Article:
Coming up on the south, look out for a large patch of land, known as Wormwood Scrubs.
From swords to pistols to chains
It’s an area with a strangely combative history. For Wormwood Scrubs was once the principal duelling ground of London, where in the 19th Century even the royal Duke of York settled a quarrel.
In the Victorian era the War Office used it for military exercises. Then from the late 19th Century it became the home of the famous Wormwood Scrubs prison – which you can see at the end of the open patch of land.
This prison, with its foreboding and towered brick gatehouse has become a mainstay of British culture, appearing in films, TV series, album covers – you name it. The gatehouse is visual shorthand for ‘a life inside’.
MI5 takes up residence
But what was surprising to me was the role the prison played during the Second World War. Because in the safety of this impressive building were stationed British Military Intelligence, MI5 – right alongside some its prisoners.
The officers had a cell each and secretaries were two to a cell. And it sounds like they had a tough time of it. Because as well as prison toilets, the female secretaries were sometimes mistaken for prison prostitutes. Many staff would also get accidentally locked in their cells.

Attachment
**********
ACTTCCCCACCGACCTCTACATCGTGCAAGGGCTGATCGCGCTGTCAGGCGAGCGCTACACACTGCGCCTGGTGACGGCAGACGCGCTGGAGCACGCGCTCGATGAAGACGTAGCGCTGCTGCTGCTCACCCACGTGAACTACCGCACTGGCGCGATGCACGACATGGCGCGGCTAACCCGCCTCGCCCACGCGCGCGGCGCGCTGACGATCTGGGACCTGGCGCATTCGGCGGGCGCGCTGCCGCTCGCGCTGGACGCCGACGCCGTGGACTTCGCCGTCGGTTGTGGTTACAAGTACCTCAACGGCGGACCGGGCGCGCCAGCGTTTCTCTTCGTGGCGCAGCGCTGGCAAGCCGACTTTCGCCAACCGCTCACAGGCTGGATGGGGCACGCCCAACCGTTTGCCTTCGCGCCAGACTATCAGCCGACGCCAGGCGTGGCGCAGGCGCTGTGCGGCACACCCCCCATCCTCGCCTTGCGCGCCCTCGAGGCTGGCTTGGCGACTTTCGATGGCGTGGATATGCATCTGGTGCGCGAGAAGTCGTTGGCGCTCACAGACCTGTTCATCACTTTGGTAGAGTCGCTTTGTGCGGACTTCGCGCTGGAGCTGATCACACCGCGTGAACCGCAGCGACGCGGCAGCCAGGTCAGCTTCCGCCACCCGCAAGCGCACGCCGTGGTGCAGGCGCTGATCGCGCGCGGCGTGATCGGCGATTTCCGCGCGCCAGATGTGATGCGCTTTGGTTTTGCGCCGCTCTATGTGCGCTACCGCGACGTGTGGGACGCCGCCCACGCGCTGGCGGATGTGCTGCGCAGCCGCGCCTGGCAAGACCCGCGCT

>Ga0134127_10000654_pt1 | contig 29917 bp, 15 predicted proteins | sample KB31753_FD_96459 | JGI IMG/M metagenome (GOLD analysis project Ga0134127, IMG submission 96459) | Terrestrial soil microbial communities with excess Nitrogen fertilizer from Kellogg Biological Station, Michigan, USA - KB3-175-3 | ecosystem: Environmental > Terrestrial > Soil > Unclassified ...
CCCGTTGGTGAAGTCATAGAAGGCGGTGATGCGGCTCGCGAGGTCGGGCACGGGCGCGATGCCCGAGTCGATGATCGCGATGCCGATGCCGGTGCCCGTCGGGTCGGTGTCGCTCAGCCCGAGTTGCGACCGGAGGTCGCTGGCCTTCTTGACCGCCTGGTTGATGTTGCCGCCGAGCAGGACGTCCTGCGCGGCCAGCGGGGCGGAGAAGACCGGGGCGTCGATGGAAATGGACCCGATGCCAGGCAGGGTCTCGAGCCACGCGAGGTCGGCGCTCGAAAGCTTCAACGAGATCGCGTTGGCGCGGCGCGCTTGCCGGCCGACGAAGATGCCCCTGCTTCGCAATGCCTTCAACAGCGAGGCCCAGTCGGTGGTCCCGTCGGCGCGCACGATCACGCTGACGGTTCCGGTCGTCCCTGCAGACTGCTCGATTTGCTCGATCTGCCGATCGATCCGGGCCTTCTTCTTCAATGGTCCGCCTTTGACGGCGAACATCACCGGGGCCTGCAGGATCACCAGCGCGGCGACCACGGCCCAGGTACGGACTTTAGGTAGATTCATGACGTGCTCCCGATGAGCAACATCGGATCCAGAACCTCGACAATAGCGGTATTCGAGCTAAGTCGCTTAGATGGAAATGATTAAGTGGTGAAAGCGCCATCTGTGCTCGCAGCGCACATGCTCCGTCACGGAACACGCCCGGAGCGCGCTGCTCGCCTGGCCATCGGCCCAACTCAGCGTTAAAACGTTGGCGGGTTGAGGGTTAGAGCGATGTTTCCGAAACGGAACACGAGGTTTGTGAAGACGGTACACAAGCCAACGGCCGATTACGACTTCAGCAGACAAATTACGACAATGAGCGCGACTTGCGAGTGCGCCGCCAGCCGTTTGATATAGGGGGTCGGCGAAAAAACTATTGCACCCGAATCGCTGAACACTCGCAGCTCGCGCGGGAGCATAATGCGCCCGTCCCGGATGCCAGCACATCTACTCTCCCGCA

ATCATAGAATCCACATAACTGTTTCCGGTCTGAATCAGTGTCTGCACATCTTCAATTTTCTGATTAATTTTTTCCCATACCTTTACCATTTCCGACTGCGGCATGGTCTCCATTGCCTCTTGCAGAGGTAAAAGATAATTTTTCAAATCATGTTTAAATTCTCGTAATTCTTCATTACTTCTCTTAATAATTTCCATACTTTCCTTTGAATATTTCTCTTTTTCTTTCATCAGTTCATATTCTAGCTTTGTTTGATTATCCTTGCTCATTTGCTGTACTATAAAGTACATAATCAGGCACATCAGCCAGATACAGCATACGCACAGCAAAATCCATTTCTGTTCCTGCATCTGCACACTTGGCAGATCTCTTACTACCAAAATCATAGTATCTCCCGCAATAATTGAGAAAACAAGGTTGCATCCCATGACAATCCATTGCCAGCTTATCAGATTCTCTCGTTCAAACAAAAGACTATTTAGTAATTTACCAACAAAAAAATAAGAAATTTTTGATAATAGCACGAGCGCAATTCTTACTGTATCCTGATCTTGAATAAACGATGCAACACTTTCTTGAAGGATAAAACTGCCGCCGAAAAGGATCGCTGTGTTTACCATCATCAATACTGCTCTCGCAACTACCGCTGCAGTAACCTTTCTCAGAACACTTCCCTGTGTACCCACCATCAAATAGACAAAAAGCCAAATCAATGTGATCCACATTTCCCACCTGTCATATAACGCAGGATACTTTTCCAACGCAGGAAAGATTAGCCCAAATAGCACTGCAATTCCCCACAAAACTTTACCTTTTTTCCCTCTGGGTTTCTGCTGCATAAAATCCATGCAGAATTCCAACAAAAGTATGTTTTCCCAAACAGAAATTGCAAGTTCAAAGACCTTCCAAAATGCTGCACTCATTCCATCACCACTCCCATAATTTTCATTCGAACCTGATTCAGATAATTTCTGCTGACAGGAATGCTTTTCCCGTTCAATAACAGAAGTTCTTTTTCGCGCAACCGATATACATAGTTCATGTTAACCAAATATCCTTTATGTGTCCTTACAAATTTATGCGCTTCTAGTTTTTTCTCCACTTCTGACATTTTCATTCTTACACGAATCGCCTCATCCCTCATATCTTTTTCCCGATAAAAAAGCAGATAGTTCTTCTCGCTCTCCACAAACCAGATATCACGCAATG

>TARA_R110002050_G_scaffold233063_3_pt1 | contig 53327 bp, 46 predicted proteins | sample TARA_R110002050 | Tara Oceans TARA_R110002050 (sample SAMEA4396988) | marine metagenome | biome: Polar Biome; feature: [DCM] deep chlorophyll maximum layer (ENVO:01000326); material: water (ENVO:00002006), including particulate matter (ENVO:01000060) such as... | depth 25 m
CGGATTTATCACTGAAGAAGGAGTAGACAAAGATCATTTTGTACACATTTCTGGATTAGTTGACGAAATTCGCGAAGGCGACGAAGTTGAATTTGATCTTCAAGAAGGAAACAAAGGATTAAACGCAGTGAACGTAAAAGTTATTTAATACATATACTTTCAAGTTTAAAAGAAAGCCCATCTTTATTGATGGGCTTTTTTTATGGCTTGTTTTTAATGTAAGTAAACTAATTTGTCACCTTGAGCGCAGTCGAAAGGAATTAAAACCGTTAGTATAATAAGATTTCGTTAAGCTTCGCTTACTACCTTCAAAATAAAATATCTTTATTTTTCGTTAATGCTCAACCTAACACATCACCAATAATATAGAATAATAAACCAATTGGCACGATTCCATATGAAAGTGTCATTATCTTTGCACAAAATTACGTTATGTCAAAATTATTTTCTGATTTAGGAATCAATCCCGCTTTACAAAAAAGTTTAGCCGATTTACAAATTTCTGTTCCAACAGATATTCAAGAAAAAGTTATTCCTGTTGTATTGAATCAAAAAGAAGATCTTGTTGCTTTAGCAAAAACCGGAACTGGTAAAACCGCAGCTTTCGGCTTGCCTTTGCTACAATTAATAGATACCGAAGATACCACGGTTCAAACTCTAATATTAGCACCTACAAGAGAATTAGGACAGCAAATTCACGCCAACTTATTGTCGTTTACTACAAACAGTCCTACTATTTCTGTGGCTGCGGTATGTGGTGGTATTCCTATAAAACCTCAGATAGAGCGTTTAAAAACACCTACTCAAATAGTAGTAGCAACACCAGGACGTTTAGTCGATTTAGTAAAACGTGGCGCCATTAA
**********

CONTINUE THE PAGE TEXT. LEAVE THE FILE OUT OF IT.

“The name’s Bond (again)”
And if you’ve already listened to our other Blip on James Bond, here’s a fun fact: also working from the prison during this time was John Masterton, who ran MI5’s famed double agent program, Double Cross.
Bond’s author, Ian Fleming, was also involved in wartime intelligence, and is said to have paid homage to Masterton by naming one of his characters after him, in his James Bond novel ‘Goldfinger’.
But back to today. Nowadays Wormwood Scrubs prison is again housing only prisoners. It’s architecture means it’s listed as a historic building too, protected from future works or destruction.
The fate of the wider area is not so assured though; Wormwood Scrubs remains one of the largest open spaces still close to central London, and as such it’s always under threat of development.
(Image by Chmee2)